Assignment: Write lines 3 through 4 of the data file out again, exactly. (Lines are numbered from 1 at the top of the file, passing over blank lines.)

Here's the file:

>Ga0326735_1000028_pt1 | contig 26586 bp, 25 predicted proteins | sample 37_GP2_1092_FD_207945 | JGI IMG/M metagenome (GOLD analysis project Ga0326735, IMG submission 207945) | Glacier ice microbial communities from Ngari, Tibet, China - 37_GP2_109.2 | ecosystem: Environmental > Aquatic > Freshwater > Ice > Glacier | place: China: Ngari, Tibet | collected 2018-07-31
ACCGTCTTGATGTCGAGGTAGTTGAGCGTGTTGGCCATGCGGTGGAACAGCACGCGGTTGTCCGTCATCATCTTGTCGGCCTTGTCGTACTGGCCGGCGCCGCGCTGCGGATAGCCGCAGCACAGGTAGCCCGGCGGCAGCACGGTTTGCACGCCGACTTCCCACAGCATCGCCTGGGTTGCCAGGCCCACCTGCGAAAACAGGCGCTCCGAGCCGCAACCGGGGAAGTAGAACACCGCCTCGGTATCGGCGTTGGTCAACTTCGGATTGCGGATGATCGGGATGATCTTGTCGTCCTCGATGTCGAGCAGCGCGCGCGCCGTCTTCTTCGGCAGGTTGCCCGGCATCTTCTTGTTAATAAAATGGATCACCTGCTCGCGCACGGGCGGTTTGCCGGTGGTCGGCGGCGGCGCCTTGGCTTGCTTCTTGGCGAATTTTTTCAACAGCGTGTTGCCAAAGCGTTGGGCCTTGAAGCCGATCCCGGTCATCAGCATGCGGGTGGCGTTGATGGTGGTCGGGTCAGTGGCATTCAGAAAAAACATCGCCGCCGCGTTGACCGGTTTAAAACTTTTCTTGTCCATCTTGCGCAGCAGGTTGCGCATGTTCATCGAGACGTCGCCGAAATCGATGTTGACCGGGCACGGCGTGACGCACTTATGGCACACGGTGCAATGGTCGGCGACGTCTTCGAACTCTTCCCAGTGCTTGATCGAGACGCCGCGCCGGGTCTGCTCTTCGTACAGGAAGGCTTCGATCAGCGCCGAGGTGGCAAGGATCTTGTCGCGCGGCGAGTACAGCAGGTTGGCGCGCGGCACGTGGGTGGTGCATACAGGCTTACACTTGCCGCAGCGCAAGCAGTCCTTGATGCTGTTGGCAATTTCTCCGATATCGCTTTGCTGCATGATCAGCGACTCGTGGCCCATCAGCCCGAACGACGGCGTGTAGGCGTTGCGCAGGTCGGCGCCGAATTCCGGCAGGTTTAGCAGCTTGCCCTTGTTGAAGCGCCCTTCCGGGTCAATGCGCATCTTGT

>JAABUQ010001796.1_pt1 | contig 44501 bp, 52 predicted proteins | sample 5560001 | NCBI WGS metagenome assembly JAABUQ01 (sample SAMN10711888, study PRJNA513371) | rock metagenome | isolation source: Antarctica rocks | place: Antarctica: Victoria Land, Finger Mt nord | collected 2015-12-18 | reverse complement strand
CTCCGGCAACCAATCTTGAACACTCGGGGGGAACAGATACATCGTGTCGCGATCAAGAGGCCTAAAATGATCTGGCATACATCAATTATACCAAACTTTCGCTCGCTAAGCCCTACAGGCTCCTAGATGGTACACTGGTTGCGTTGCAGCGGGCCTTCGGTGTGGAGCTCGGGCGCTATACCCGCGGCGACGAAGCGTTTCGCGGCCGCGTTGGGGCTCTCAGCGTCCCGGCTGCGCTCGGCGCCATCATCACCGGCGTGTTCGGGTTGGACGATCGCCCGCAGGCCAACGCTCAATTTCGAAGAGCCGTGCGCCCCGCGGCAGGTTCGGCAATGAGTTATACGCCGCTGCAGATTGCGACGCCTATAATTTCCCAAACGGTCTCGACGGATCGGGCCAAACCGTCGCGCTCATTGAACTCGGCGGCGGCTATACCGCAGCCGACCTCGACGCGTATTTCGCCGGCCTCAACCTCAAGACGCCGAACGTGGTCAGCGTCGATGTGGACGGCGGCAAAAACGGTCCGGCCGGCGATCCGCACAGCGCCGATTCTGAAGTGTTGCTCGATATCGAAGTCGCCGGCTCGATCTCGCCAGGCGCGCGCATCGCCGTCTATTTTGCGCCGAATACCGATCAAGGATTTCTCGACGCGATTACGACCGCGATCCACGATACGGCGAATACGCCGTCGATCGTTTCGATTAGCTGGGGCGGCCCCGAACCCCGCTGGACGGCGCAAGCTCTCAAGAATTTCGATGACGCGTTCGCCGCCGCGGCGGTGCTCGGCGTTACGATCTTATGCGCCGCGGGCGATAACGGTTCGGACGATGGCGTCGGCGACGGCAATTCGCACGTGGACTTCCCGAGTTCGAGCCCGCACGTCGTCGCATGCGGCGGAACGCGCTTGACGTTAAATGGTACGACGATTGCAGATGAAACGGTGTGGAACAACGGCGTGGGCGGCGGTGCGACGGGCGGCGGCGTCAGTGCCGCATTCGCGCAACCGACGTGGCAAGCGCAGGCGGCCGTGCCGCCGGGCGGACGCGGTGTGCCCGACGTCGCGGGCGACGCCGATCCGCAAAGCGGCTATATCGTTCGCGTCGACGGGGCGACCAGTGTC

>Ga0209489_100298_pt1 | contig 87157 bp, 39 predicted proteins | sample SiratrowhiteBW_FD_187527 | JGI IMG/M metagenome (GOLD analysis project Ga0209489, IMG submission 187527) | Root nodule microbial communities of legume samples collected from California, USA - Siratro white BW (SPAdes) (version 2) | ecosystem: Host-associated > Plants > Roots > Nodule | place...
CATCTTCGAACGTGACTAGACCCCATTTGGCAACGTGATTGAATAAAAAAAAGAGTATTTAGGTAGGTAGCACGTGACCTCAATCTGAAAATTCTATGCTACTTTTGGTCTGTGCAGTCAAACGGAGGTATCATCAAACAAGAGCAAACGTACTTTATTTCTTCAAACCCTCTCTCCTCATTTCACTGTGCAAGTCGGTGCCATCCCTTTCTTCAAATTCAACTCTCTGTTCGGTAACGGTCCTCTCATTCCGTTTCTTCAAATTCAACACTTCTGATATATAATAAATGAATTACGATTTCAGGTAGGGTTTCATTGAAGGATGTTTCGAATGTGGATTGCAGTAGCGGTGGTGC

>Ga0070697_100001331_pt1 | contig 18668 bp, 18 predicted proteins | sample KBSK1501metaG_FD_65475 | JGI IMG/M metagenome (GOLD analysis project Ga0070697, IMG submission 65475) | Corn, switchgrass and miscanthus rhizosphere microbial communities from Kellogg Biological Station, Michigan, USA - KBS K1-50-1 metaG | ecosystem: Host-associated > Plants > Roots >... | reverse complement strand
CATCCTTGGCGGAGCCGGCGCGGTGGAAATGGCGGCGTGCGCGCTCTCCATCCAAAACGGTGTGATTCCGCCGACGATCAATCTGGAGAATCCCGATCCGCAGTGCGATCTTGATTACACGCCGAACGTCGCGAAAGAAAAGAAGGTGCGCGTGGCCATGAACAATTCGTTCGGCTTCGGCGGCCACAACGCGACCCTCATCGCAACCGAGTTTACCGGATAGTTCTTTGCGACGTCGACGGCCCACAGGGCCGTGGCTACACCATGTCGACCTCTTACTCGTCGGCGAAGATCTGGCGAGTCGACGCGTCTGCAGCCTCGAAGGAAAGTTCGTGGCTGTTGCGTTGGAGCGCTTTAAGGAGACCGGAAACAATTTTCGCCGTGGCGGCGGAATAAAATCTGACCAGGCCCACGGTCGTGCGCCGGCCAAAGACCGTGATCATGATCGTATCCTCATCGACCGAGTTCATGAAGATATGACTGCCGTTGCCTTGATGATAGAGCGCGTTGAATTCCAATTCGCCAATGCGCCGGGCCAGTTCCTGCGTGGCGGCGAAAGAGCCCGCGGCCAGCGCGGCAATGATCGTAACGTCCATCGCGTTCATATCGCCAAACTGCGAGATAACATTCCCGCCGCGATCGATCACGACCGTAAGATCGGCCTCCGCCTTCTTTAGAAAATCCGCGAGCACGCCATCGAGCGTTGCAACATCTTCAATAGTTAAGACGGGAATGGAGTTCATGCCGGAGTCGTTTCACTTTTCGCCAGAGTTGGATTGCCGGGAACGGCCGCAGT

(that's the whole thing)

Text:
>JAABUQ010001796.1_pt1 | contig 44501 bp, 52 predicted proteins | sample 5560001 | NCBI WGS metagenome assembly JAABUQ01 (sample SAMN10711888, study PRJNA513371) | rock metagenome | isolation source: Antarctica rocks | place: Antarctica: Victoria Land, Finger Mt nord | collected 2015-12-18 | reverse complement strand
CTCCGGCAACCAATCTTGAACACTCGGGGGGAACAGATACATCGTGTCGCGATCAAGAGGCCTAAAATGATCTGGCATACATCAATTATACCAAACTTTCGCTCGCTAAGCCCTACAGGCTCCTAGATGGTACACTGGTTGCGTTGCAGCGGGCCTTCGGTGTGGAGCTCGGGCGCTATACCCGCGGCGACGAAGCGTTTCGCGGCCGCGTTGGGGCTCTCAGCGTCCCGGCTGCGCTCGGCGCCATCATCACCGGCGTGTTCGGGTTGGACGATCGCCCGCAGGCCAACGCTCAATTTCGAAGAGCCGTGCGCCCCGCGGCAGGTTCGGCAATGAGTTATACGCCGCTGCAGATTGCGACGCCTATAATTTCCCAAACGGTCTCGACGGATCGGGCCAAACCGTCGCGCTCATTGAACTCGGCGGCGGCTATACCGCAGCCGACCTCGACGCGTATTTCGCCGGCCTCAACCTCAAGACGCCGAACGTGGTCAGCGTCGATGTGGACGGCGGCAAAAACGGTCCGGCCGGCGATCCGCACAGCGCCGATTCTGAAGTGTTGCTCGATATCGAAGTCGCCGGCTCGATCTCGCCAGGCGCGCGCATCGCCGTCTATTTTGCGCCGAATACCGATCAAGGATTTCTCGACGCGATTACGACCGCGATCCACGATACGGCGAATACGCCGTCGATCGTTTCGATTAGCTGGGGCGGCCCCGAACCCCGCTGGACGGCGCAAGCTCTCAAGAATTTCGATGACGCGTTCGCCGCCGCGGCGGTGCTCGGCGTTACGATCTTATGCGCCGCGGGCGATAACGGTTCGGACGATGGCGTCGGCGACGGCAATTCGCACGTGGACTTCCCGAGTTCGAGCCCGCACGTCGTCGCATGCGGCGGAACGCGCTTGACGTTAAATGGTACGACGATTGCAGATGAAACGGTGTGGAACAACGGCGTGGGCGGCGGTGCGACGGGCGGCGGCGTCAGTGCCGCATTCGCGCAACCGACGTGGCAAGCGCAGGCGGCCGTGCCGCCGGGCGGACGCGGTGTGCCCGACGTCGCGGGCGACGCCGATCCGCAAAGCGGCTATATCGTTCGCGTCGACGGGGCGACCAGTGTC